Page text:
That year marked the beginning of hard-line President Alvaro Uribe’s eight years in office, a period in which Colombia’s armed forces steadily won back control of most of the nation. They were helped by US$7 billion in mostly military aid from the U.S. under Plan Colombia, an anti-drugs and terror package. Although the conflict is far from over, homicides and kidnappings are now less than one-tenth what they were during the dark days, and Colombians generally feel much safer.
To get the word out that security was improving and educate foreigners about what Colombia had to offer, a group of businessmen launched a nation branding campaign in 2006 called, “Colombia Is Passion.” To orchestrate it, they hired David Lightle, a well-known U.S. marketer whose other clients included the Republic of China and Thailand.
The centerpiece of Colombia's new campaign were TV ads in North and South America with famous Colombians, such as pop singers Shakira and Juanes, extolling their country’s virtues. The campaign also had testimonials from foreign tourists, often filmed against spectacular natural backdrops, describing why they were seduced by the local beauty and friendliness despite their preconceptions. The testimonials invariably ended with the declaration, “The only risk is wanting to stay.”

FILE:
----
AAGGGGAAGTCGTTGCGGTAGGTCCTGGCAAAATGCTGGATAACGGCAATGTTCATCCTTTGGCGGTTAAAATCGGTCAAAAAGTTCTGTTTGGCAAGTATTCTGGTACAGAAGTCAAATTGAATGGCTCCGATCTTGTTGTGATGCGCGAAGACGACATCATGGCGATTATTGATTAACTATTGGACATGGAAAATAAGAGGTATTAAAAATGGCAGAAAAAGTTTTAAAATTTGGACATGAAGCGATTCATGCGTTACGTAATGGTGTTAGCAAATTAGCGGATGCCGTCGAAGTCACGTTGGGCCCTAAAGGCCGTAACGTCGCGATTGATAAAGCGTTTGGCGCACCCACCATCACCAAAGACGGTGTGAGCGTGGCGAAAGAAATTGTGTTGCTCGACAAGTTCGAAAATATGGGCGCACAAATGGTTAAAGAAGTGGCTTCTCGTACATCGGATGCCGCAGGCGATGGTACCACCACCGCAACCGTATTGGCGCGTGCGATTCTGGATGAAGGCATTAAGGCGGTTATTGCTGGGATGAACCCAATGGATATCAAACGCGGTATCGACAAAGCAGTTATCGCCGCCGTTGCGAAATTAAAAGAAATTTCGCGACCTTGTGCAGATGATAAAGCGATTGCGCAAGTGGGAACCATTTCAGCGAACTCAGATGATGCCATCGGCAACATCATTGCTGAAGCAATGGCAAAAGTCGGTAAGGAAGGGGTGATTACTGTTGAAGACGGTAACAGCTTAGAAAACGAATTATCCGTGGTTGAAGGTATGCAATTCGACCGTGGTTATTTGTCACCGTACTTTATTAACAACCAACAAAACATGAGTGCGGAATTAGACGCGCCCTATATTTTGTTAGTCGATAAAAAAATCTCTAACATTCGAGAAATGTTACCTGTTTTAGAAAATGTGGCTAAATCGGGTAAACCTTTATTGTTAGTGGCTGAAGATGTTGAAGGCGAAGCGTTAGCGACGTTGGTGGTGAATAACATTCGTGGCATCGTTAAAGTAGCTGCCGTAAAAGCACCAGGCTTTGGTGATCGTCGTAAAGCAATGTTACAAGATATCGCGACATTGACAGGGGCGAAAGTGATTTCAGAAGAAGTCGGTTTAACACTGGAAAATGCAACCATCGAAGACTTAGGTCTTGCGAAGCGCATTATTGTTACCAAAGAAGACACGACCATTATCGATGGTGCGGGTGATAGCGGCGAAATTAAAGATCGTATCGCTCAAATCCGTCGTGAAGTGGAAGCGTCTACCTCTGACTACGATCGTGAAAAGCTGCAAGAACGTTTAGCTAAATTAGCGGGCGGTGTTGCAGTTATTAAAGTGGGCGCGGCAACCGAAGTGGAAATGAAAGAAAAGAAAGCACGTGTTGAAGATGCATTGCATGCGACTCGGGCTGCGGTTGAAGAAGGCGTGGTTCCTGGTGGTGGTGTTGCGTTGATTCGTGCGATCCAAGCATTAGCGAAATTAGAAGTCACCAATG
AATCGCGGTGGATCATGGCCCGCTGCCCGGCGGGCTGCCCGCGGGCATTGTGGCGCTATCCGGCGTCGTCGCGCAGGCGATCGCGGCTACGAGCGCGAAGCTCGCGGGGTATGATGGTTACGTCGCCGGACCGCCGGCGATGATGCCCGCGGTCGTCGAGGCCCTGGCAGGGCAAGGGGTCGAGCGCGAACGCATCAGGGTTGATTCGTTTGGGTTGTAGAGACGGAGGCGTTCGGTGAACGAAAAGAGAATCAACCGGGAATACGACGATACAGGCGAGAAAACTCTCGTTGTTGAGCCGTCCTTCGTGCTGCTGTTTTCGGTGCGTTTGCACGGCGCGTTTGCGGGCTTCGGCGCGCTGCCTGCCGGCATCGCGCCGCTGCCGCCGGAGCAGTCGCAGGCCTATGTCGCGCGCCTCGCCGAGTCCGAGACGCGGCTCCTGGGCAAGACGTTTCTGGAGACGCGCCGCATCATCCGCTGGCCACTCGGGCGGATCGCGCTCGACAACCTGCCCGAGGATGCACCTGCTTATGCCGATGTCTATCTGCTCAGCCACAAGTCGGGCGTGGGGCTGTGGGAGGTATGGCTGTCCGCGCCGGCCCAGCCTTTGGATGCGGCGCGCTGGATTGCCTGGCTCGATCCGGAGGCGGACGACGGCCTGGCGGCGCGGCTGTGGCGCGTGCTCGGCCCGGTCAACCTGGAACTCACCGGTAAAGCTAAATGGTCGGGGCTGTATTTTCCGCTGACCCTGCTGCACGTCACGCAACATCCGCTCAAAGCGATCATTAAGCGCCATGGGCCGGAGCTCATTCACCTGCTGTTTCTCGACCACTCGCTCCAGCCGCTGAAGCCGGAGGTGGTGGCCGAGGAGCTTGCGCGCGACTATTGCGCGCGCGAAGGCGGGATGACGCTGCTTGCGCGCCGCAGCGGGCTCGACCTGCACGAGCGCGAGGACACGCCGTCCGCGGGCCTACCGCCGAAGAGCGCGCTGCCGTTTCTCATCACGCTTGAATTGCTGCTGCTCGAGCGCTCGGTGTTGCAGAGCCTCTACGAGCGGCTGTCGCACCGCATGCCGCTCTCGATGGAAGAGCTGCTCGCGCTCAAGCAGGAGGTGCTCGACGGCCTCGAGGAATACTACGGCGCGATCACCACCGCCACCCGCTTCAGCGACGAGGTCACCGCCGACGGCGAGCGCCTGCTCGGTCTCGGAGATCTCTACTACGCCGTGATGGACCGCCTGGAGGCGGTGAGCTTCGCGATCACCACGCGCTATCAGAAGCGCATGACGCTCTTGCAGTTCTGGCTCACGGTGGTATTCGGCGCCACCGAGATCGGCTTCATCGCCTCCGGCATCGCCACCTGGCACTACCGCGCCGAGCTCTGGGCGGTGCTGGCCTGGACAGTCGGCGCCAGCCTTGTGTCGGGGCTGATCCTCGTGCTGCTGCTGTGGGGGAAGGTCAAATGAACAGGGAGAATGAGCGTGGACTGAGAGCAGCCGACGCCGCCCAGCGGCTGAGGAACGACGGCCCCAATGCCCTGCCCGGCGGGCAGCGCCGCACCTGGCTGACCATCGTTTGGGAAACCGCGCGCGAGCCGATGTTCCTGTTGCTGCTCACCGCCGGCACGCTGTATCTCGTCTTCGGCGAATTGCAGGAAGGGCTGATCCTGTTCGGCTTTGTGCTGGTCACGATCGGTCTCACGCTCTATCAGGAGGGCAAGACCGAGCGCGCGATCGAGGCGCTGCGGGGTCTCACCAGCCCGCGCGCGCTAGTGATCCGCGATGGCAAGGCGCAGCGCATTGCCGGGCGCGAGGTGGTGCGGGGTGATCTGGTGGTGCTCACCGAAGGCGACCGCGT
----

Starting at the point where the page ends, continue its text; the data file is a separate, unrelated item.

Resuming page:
“The strategy was to take people’s perceptions of Colombia as a dangerous place head on," says Wharton marketing professor Cassie Mogilner. The idea, she recalls, was to "persuade them there had been a shift in how safe it was under Uribe, that the country had changed for the better. They wanted perceptions to catch up to the actual product.”
But was highlighting the negative aspects of that product a good idea? “Given that awareness of [Colombia’s violence] was already so high, consumers seeing the ad would have thought of it even if they didn’t mention it,” Mogilner says. Five years into the program, Colombia’s “bull by the horns” marketing campaign has been a success, she notes. “It has increased travel so that people can come back [home] and say, ‘It’s a lot safer,'" and talk about the culture, food, white-sand beaches, picturesque Andean mountain range and other natural treasures they experienced.